Operational risk.

A range of different types of risks, arising from inadequacies, failures, or nonobservance of internal controls and procedures that threaten the integrity and operation of business systems.

Performance attribution system.

An analytical framework that isolates the effects and measures the return contributions of market allocation, currency management, and security selection decisions. Performance attribution is used to evaluate the quality of the separate asset allocation and selection decisions that create a portfolio.


Pfandbriefe are covered bonds issued to fund loans that are secured, as a rule, by first ranking mortgages or land charges (Mortgage Pfandbriefe) or lending to the public sector (Public Pfandbriefe). They are issued by German private mortgage banks, private ship mortgage banks, and public sector credit institutions.

Portfolio optimization.

Use of a linear or quadratic model to structure a portfolio to maximize or minimize yield, long-term rate sensitivity, etc., or to increase or reduce exposure to certain industries, market sectors, or macroeconomic factors, subject to prespecified constraints.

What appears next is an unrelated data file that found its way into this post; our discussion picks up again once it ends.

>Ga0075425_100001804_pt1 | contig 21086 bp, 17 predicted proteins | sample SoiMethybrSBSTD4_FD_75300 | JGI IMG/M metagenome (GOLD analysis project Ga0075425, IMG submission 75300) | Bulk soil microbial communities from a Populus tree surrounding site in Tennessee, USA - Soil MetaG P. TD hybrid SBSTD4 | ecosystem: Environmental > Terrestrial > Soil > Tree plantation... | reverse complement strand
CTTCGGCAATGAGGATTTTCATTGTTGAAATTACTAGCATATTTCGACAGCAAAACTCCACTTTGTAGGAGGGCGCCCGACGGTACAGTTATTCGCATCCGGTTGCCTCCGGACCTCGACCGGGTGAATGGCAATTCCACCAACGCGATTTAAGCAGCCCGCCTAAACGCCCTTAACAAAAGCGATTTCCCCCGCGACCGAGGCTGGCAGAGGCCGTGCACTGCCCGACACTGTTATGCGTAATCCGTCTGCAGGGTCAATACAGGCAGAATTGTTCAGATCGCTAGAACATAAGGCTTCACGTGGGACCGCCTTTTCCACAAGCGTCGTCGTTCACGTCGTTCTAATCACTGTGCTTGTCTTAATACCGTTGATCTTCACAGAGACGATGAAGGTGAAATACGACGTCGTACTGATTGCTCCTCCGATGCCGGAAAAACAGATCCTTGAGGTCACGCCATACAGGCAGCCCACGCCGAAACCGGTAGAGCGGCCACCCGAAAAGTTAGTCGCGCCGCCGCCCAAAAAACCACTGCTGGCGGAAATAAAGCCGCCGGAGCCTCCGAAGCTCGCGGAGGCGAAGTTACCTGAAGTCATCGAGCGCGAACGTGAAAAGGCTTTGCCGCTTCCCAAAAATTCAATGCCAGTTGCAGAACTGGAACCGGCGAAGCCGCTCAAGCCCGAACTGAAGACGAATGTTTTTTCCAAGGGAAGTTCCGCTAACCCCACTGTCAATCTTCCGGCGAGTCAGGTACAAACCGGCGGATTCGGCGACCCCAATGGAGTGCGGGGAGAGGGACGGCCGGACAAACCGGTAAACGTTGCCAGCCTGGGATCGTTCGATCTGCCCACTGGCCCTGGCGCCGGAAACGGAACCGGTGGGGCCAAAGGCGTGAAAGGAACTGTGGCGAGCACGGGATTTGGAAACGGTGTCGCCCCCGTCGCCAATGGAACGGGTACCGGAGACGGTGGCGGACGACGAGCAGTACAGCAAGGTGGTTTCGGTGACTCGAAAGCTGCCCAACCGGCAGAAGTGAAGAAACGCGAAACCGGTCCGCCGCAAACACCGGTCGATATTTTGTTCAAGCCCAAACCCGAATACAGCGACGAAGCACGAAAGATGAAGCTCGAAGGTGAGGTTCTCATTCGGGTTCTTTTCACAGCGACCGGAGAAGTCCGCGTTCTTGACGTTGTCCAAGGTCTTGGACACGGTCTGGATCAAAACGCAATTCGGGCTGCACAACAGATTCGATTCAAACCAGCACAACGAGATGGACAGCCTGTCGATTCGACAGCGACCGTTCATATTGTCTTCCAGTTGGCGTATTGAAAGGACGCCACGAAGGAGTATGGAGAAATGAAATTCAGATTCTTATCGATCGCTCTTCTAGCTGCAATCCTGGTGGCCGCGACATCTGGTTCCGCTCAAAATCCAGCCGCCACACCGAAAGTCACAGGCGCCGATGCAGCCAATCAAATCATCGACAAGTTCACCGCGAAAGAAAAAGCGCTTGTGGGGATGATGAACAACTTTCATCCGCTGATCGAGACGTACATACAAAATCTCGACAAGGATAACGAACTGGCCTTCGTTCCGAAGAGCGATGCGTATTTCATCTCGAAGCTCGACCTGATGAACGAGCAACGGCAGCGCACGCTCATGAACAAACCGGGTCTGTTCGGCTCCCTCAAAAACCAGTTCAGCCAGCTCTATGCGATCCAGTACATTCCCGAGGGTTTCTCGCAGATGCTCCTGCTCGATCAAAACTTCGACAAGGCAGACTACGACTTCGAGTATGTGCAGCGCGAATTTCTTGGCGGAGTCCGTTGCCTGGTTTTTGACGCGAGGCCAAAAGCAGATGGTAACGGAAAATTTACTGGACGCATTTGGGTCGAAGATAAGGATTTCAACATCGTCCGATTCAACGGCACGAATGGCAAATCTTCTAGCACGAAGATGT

Public debt management.

The process of establishing a strategy for managing the government’s debt in order to raise the required amount of funding, achieve its risk and cost objectives, and to meet any other sovereign debt management goals the government may have set.

Repurchase agreement (repo).

A contract to sell and subsequently repurchase securities at a specified date and price.

Reputation risk.

A reserve manager’s reputation and credibility may be called into question as a result of inappropriate reserve management actions, or unauthorized release of information.

Reserve assets.

See official foreign exchange reserves.

Reserve management.

The process by which public sector assets are managed in a manner that provides for the ready availability of funds, the prudent management of risks, and the generation of a reasonable return on the funds invested.


The possibility of financial or other losses arising from an entity’s financial exposures and/or the failure of its internal control systems.

Securities lending.

A carefully collateralized process of loaning portfolio positions to custodians, dealers, and short-sellers who must make physical delivery of fungible positions.

Settlement risk.

The potential loss as a result of failure to settle, for whatever reason other than default, by the counterparty.

Sovereign risk.

The risk that a foreign sovereign government will restrict the ability of a holder to gain access to its assets or the proceeds from the sale of such assets. Sovereign risk is an inevitable feature of reserve management since assets are necessarily held in foreign countries, often in sovereign government securities of major investment currencies, and for which there are no better investment alternatives available.

Tracking error.

Tracking error is the differential in performance between a portfolio and its benchmark, indicating the standard deviation of relative returns.